Living in Indonesia

About Indonesia

Indonesia is a vast archipelago located in Southeast Asia, between the Asian and Australian continents, with five major islands: Sumatera, Java, Kalimantan, Sulawesi, and Papua. Consisting of 300 ethnic groups living a life of different traditions of civilization, Indonesia is rich in culture and heritage. The warm tropical climate and its fertile land make Indonesia a green home for various flora and fauna.

In the economic development advancement, Indonesia has been taking part in the dynamic growth of economics in Southeast Asia. The country has become one of the region’s foremost destinations for tourism, socio-cultural sources, and business investments. With the blend of its society’s traditional and modern culture, Indonesia is a unique country with many attractive aspects.

Time Zone

Indonesia is divided into three time zones: WIB/Western Indonesia Time (Sumatra, Java, West, and Central Kalimantan) is seven hours ahead of GMT. Central Indonesia Time (Bali, South and East Kalimantan, Sulawesi, Nusa Tenggara) is eight hours ahead of GMT. Eastern Indonesia Time (Maluku, Irian Jaya) is nine hours ahead of GMT.


Indonesia’s climate is generally tropical and characterized by high temperatures and humidity all year round. There are two seasons: a dry season and a rainy season. The dry season typically falls between May and September, while the rainy season falls between October and April, with the heaviest rainfall usually occurring from December to February.


Indonesia is a democratic country. Although the population is predominantly Moslem, the Indonesian government recognizes six religions and beliefs: Islam, Protestantism, Catholicism, Buddhism, Hinduism, and Confucianism. Mosques, churches, and temples are found throughout the country. Religious holidays of these six beliefs are celebrated as national holidays.


The people of Indonesia come from very diverse ethnic backgrounds and are generally friendly and easy to get along with. You will find that most of them are nice and relatively tolerant of other cultures.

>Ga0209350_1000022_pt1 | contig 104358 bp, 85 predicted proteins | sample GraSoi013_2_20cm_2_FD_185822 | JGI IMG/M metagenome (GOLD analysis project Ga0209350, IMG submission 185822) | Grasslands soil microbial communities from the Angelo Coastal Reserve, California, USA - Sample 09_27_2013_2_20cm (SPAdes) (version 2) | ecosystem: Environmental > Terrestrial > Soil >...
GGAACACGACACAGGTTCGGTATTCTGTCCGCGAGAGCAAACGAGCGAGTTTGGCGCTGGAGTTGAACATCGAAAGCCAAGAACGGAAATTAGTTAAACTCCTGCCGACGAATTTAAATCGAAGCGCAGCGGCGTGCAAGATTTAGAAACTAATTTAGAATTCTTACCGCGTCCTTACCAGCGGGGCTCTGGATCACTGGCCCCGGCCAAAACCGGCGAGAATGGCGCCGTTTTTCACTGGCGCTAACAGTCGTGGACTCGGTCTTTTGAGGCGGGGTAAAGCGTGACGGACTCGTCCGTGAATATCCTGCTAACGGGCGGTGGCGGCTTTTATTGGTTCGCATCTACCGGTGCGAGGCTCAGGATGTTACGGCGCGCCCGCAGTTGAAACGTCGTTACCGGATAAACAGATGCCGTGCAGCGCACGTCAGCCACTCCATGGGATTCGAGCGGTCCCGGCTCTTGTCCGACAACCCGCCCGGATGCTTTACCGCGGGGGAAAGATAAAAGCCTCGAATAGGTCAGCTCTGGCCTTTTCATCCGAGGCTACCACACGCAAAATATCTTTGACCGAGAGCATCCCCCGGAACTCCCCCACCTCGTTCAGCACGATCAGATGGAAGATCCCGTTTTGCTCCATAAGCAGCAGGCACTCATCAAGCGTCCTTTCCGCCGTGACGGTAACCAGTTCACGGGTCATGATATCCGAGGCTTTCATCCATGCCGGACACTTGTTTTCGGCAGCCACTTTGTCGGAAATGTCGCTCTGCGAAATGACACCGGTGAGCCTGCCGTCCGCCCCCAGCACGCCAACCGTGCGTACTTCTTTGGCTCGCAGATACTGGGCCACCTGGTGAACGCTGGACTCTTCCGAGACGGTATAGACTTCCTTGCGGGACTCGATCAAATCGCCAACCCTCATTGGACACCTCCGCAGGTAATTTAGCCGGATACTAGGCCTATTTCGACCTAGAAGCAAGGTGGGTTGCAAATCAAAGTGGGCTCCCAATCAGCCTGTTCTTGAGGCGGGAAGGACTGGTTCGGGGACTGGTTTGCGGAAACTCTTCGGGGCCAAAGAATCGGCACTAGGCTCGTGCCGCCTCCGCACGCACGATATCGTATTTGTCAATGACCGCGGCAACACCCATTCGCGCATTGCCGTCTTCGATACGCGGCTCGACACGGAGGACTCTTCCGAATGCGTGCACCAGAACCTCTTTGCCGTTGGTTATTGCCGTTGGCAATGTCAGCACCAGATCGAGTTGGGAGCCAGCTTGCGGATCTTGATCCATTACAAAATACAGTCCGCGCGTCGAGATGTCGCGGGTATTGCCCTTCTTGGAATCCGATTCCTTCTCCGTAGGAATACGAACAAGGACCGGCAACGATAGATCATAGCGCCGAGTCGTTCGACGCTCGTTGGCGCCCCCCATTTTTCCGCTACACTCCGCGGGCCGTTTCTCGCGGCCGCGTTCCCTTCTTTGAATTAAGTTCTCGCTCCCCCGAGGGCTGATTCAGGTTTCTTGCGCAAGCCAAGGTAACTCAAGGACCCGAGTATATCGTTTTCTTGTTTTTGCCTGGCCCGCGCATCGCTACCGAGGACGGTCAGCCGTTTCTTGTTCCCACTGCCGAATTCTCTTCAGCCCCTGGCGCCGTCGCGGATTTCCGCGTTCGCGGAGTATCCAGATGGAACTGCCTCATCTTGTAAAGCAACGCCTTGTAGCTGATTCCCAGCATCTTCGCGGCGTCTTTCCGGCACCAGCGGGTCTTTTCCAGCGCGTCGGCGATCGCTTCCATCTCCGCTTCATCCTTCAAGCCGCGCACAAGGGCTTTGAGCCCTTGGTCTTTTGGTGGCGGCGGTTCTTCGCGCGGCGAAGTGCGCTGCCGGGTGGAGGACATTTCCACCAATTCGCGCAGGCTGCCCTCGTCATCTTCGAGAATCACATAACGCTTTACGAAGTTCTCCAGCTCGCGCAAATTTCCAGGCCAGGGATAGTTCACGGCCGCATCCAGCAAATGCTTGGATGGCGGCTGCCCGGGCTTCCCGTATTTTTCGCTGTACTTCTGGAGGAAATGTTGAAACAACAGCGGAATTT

Students usually dress in smart casual outfit to go to campus. They usually wear jeans or trousers with casual shirts, or blouses, and sneakers. However, T-shirts, shorts and sandals are usually not allowed for attending classes. During the rainy season, a jumper/sweater/pullover, or sweatshirt will be sufficient. Men’s suit and appropriate dress or suit for women is commonly worn in formal functions like graduation ceremony.

For Final Test attire students should wear white shirt and black trousers or skirt (for woman).


Many people say that Indonesian food is tasty and spicy. Spices and hot chilies are the ingredients of most dishes. The staple food of rice is served with vegetables, tofu/tempe, and meat/egg/fish. The famous side dish sambal- a fiery hot blend of chilies, spices, and sometimes terasi (belacan), lemon juice, and tomato for extra flavor – comes in an endless variety.

As the population of Indonesia is predominantly Moslem, pork is usually not served except in Chinese and non-Moslem restaurants and places serving international cuisine. Pork dishes are served in some non-moslem parts of Bali, Papua, the North Sumatra highlands and North Sulawesi.

The most popular Indonesian dishes are sate (skewered kebabs of meat or fish, grilled over a fire and served with spicy peanut sauce), Gado-Gado (a salad of half steamed vegetables with a peanut sauce dressing), nasi goreng (fried rice with shreds of meat and vegetables and topped with a fried egg), bakmi goreng (fried noodles) and Nasi Padang (hot and spicy cuisine of West Sumatra cooked in thick coconut milk curry).


Tap water is not safe to drink. It must be boiled or sterilized before it is consumed. Branded bottled water is readily available in nearly all grocery stores and convenience stores.

Indonesian coffee is one of the finest in the world. You can enjoy the exotic taste of our coffee in the coffee shops commonly available in many entertainment centres or any commercial areas of the cities.

Alcoholic drinks or local beers are available in major supermarkets and hypermarkets. Wine is sold only in major restaurants and hotels.

Cost of Living

The average cost of living in Semarang is $209. The city’s minimum wage is $196, which is enough to cover living expenses for 0.9 months. With an estimated population of 3.18M, Semarang is the 10th largest city in Indonesia.